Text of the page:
There are tons of things to see and do in Catalunya, and I always do my best to get out and to explore.
One of the places that I have enjoyed visiting and taking visitors to is the wine cathedral which is in the nearby village called Pinell de Brai.
The wine cathedral at Pinell de Brai
In a small village close to the River Ebro stands a large ostentatious brick building inlaid with a beautiful coloured frieze, yet the biggest surprise of all lay inside. Debs and I took the self-guided audio tour and wandered around listening to the history of the place.
We learnt that the cathedral was constructed between 1919 and 1922. At this time in its history. the region was prosperous from wine and olive oil production and the government, wanting to put Catalan culture on the map authorized the building of large modernist cathedrals to house the newly formed wine and oil cooperatives and the farmers’ unions.
Cesar Martinell, who studied under Gaudi, was the architect who designed the cathedral in the village of Pinell de Brai. He wanted to dignify the workers’ work and build a grand place but he also listened to them and their needs and he incorporated state of the art specialist equipment inside.
Beginning outside we learnt that the frieze had been completed at the same time as the cathedral but with mounting debts it was thought to be a little inconsiderate to flaunt the 42 metre long art work so the tiles were hidden away ; and were kept hidden during the Spanish civil war, until they were finally added in 1950.
Inside, the main hall is dominated by 46 giant cement tanks. There are a further 25 tanks underground – the wine cathedral can hold up to 2.5 million litres of wine. On the tour tourists can interact with a sensory game and try to identify different wine-related aromas in a bouquet tunnel which was good fun.
Climbing the stairs to the top floor you really get a feeling for the grand scale as the largest brick arches in the world dominate the space – at 19 metres high they parallel the great cathedrals, which was of course, Cesar Martinell’s plan.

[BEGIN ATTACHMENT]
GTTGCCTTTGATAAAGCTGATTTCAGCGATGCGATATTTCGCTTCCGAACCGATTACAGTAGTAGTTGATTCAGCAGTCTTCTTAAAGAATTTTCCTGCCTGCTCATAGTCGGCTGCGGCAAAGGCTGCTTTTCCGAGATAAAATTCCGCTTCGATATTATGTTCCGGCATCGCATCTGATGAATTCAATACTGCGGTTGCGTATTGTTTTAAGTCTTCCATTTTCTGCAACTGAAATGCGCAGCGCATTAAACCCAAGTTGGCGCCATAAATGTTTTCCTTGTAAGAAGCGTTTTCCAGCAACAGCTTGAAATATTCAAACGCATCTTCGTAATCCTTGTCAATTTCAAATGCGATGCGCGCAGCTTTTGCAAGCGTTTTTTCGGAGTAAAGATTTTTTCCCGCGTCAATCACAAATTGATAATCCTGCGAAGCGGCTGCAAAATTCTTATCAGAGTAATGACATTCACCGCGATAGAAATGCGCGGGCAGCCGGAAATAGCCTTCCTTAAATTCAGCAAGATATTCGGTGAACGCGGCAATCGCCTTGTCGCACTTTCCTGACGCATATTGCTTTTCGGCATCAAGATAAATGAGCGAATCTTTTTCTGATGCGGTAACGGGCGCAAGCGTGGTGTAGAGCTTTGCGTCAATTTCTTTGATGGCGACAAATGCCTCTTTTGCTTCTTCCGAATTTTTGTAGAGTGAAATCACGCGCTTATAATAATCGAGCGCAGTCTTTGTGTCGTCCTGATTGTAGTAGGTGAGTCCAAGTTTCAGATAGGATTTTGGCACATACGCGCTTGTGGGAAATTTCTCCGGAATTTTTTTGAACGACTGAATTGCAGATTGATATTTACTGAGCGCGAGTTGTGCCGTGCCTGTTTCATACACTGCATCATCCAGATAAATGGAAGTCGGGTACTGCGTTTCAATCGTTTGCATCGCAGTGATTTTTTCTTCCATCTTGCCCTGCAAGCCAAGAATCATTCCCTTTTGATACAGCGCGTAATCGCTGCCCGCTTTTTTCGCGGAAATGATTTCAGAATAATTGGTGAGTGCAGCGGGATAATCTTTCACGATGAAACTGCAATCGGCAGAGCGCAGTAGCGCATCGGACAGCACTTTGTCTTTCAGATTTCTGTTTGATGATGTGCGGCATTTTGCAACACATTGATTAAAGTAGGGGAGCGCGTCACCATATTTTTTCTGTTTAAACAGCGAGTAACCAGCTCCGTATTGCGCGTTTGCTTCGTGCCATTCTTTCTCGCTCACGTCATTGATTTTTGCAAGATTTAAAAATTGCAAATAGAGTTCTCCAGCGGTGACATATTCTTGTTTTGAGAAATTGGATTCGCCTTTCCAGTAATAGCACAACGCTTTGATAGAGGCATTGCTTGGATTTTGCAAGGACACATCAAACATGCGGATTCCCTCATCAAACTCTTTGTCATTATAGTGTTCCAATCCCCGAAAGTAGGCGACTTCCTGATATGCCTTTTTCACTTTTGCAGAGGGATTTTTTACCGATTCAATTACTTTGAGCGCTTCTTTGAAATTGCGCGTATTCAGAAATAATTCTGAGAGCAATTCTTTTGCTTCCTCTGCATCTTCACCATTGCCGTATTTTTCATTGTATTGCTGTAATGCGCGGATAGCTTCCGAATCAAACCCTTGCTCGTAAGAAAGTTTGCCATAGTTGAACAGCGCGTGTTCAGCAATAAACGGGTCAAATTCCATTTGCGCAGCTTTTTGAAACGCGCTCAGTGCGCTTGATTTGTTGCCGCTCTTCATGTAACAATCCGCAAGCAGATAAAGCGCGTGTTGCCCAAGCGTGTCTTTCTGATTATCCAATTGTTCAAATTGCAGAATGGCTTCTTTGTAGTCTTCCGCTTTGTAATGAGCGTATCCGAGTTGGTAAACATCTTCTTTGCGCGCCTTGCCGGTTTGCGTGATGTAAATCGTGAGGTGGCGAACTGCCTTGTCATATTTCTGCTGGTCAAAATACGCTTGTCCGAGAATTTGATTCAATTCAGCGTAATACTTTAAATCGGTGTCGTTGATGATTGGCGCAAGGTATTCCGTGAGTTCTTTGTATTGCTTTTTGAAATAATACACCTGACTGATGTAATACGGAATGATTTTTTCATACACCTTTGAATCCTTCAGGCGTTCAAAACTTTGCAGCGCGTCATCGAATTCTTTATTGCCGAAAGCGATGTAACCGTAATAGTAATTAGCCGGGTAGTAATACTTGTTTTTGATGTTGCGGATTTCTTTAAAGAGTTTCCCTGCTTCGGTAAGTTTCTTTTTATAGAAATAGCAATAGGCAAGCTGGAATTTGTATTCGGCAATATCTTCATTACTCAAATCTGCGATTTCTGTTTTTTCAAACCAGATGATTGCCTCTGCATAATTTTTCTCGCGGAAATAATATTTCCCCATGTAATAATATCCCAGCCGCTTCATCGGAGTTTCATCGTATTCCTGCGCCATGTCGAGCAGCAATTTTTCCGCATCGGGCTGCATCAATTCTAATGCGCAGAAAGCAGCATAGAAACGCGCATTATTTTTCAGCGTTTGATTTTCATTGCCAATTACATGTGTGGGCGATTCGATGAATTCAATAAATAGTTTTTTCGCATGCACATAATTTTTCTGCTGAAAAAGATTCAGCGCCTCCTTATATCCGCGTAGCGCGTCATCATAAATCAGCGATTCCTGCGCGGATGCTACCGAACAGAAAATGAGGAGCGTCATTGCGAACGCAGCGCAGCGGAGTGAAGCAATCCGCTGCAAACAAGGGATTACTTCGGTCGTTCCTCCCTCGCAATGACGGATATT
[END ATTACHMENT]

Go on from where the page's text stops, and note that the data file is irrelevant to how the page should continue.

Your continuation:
As I said previously, Cesar designed more than just a pretty building. A`long beam stretches across the top floor containing an endless screw used in the crushing process. Much of the wine production here uses gravity in the process which ensures that the grapes are minimally affected.
The building was also home to an olive oil mill. 3 huge conical stones would have once ground the olives to a paste before it was put into the crushers. The original equipment is still here and although it is no longer used but looks in pristine condition.
At the end of the tour in the little shop you can have an optional wine and oil tasting which Debs and I were more than happy to trial. I am happy to report that the oil was delicious and the wine excellent. There is also a restaurant upstairs which serves lunch and while we didn’t eat here, the business owners also have a Michelin star restaurant nearby so I suspect that the food would be good.
The Menu del Dia
Food and drink feature highly on any visit to Spain. Of course, when you can buy a very acceptable cava for under £2.50 (that is for a whole bottle not a glass) it is always going to feature highly.
Wherever you are in Spain, the menu del dia is your food friend. This concept was introduced by Franco who wanted to ensure that all labourers had access to good, wholesome, affordable food and he and his government insisted that restaurants offered this alternative cheaper option alongside their a la carte menus.
The small village of Benifallet is blessed with several restaurants and bars which all serve excellent food but time and time again I return to Xiringuito’s. The atmosphere is relaxed, even during the hectic August lunch times, due in part to the fact that its family owned and it all runs like a well-oiled machine. The food that comes out of the kitchens is always of high quality and is usually based on local recipes, and there are no half measures when it comes to the drinks on the table either.
You do have to book a table on the days when they serve up their paella, but for me, their black rice is the best. Salty and ever so subtly squidy this is my personal measure of a good restaurant in Spain and Xiringuito wins hands down for their version of it.
The Menu del Dia in Spain typically consists of a starter or an aperitif, then you have a first plate and next a second plate, all of which are usually accompanied by bread, olives and alioli (garlic mayonnaise). There will be a postre (desert) and the optional coffee to finish up and all is usually washed down by wine or water, one of which is included in the price. Quality and prices vary around the country but the best by far are in the local villages and even in the restaurants that are attached to the petrol stations.
Each of the nearest gas stations as they are known to Benifallet offer good food; one offers food cooked over open coals and the other at the Tamoil station offers home style cooking from its Bulgarian owners and you are hard pressed to find a table here as it is frequented by lorry drivers, workers and locals alike.
People also travel an awfully long way to dine at the local hotel in Benifallet which is called Pepo’s. This hotel boasts a restaurant with an incredible choice of dishes, many of them of local origin but also some with more adventurous twists from further afield. The wine menu is extensive and the restaurant cool and calm; again you will often need to book in advance as it is so popular here.
Hiking to the Cruz de Santos (Saint’s Cross)